FUEL prices skyrocketed throughout Melbourne yesterday while motorists in Ballarat searched for petrol stations that hadn’t already joined in on the price hike.
In Melbourne, prices leapt as high as $1.60 per litre for unleaded, while in Ballarat prices hovered around the $1.55 mark with the odd bargain ($1.40 at Woolworths/Caltex in Howitt Street) still being found after 4pm.
The RACV said the sudden rise, in which some stations upped prices by 17 cents per litre, represented the biggest single increase since October last year.
The price hike caught motorists off guard and many were glad to be driving past stations in Ballarat which were yet to increase prices.
Alfredton man Russell Stone said he’d heard on the radio that prices were expected to go up as much as 20 cents per litre and quickly rushed to fill up.
“It’s just outrageous,” Mr Stone said.
“And it really hurts when you have two cars to fill up.
“That’s more than $200 I’ll have to fork out.”
Another motorist said he was appalled by the “greedy” fuel hikes.
“To be honest it won’t be long before it hits $2,” the motorist said.
Those in the know also expressed their anger with the fuel companies.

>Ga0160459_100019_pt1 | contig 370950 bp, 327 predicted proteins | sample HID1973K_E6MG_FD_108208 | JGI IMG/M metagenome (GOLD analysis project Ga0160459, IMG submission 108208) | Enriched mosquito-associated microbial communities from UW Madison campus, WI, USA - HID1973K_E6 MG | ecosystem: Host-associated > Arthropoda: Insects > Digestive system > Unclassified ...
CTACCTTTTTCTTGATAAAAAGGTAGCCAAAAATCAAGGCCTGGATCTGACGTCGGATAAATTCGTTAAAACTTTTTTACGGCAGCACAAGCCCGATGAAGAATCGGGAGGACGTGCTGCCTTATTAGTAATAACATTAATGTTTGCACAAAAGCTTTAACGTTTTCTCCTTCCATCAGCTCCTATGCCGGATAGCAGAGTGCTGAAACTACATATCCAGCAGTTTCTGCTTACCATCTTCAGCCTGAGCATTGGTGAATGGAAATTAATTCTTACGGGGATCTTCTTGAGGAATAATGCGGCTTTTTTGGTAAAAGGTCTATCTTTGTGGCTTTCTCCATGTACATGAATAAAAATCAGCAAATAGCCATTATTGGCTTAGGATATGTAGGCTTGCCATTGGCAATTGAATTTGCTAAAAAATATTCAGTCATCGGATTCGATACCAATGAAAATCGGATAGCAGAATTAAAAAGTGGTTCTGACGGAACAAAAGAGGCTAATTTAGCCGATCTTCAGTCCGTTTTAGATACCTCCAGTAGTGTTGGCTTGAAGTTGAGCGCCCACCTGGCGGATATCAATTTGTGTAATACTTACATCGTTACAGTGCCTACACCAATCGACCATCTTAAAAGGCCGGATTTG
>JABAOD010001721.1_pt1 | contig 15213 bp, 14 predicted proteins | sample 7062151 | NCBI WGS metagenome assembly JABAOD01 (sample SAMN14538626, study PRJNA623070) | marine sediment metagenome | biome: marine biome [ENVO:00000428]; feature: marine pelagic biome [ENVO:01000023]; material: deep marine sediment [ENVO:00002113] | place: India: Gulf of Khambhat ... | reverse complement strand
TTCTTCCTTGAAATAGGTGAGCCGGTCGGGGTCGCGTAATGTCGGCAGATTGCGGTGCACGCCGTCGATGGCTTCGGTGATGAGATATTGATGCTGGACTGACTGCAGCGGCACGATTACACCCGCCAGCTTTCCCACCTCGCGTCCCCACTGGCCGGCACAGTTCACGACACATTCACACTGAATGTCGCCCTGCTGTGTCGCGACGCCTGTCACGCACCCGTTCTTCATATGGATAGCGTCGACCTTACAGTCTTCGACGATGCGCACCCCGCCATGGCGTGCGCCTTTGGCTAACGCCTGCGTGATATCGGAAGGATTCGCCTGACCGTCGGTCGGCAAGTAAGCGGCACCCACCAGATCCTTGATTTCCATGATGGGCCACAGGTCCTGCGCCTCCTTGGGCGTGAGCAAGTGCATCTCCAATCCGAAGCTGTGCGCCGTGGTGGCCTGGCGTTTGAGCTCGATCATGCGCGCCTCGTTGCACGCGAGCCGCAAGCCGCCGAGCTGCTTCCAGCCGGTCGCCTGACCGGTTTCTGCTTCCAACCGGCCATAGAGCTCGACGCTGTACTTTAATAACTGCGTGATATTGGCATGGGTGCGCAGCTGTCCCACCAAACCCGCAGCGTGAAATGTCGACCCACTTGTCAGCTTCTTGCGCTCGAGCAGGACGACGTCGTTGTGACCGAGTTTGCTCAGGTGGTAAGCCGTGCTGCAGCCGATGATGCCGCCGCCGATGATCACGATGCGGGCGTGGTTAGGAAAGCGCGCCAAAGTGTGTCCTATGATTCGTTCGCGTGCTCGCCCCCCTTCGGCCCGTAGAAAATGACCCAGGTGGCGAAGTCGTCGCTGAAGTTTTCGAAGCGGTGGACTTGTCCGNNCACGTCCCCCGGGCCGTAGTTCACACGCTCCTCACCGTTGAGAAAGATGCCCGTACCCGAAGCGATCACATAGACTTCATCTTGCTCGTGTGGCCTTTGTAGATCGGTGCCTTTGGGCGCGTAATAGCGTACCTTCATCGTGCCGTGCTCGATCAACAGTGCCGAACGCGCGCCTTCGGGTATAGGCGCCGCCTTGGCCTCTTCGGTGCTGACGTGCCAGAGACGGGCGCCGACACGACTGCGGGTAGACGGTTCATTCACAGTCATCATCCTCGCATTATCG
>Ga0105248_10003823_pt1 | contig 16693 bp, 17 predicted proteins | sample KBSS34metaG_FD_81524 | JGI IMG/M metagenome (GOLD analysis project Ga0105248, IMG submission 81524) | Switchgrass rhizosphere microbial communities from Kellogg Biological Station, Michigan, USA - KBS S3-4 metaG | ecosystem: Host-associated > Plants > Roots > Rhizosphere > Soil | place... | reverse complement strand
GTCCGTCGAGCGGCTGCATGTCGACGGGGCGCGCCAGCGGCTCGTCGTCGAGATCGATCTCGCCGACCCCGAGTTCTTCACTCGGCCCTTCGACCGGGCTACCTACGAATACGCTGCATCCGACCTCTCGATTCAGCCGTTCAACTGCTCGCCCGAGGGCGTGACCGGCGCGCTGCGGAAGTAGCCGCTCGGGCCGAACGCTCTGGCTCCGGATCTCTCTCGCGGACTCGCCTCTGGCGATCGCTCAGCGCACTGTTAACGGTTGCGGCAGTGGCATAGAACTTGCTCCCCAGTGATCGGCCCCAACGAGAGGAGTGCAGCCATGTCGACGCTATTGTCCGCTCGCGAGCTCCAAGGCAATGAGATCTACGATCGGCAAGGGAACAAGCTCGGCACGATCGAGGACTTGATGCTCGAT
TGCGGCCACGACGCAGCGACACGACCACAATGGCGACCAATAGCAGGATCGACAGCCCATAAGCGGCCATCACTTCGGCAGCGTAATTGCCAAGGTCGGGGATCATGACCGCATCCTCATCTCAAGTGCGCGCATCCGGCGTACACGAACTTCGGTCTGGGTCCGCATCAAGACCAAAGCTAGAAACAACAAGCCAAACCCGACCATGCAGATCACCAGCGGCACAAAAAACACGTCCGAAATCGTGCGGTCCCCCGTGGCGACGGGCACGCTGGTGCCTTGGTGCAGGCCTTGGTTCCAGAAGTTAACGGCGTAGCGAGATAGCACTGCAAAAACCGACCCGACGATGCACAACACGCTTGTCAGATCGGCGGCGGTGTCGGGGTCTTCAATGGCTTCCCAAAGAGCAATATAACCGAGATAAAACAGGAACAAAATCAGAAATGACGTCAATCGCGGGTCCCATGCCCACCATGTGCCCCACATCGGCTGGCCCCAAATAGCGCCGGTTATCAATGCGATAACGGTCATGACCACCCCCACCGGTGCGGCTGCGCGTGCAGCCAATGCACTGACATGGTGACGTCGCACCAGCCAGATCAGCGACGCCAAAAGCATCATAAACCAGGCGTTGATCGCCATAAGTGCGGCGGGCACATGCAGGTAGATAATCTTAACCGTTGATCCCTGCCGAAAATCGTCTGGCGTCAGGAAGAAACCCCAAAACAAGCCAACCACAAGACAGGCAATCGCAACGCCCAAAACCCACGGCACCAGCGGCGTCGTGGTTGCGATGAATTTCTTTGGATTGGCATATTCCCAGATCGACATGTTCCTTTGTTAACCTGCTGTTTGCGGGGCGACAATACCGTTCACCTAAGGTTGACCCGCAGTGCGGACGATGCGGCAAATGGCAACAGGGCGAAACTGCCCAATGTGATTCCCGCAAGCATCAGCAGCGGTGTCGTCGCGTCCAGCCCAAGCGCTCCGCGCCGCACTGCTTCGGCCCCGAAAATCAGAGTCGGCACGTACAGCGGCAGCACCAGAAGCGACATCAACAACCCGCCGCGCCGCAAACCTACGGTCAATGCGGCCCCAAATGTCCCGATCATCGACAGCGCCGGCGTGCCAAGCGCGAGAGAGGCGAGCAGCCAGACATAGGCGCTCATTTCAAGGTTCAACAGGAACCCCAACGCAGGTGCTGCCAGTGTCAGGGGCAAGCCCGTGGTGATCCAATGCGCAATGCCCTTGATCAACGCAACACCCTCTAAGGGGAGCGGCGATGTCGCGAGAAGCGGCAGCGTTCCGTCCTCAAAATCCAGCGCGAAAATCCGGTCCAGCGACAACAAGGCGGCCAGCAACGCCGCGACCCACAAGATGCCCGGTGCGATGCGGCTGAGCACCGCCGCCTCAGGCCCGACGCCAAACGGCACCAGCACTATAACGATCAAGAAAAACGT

Independent fuel analyst David Cumming said the increases were based on weekly averages which were no longer an accurate representation of the market place.
“Price cycles are now much too irregular when it comes to fuel costs and it’s completely unfair on motorists,” Mr Cumming said.
“Ultimately these latest price hikes come down to the greedy giants in Coles and Woolworths who yesterday both said they will continue to offer eight-cent discounts up until Easter.”
Mr Cumming said Coles and Woolworths simply upped prices in order to add in the eight cents margin which they have to get back.
“These eight-cent discounts have completely distorted petrol pricing,” he said.
“In a normal cycle you may see prices increase eight to 10 cents per week, yet now they increase fuel by almost 20 cents just so they can build in that eight cents.”
The high prices are sure to have a knock-on effect, with extra costs placed on transported goods including fruit and vegetables.
Peaches Fruit Market owner Mark Petrie said it was a given that people would now feel the pinch, and not just at the petrol pump.
“When fuel prices go up, so do fruit and vegetable prices,” Mr Petrie said.
“Unfortunately that’s just life.”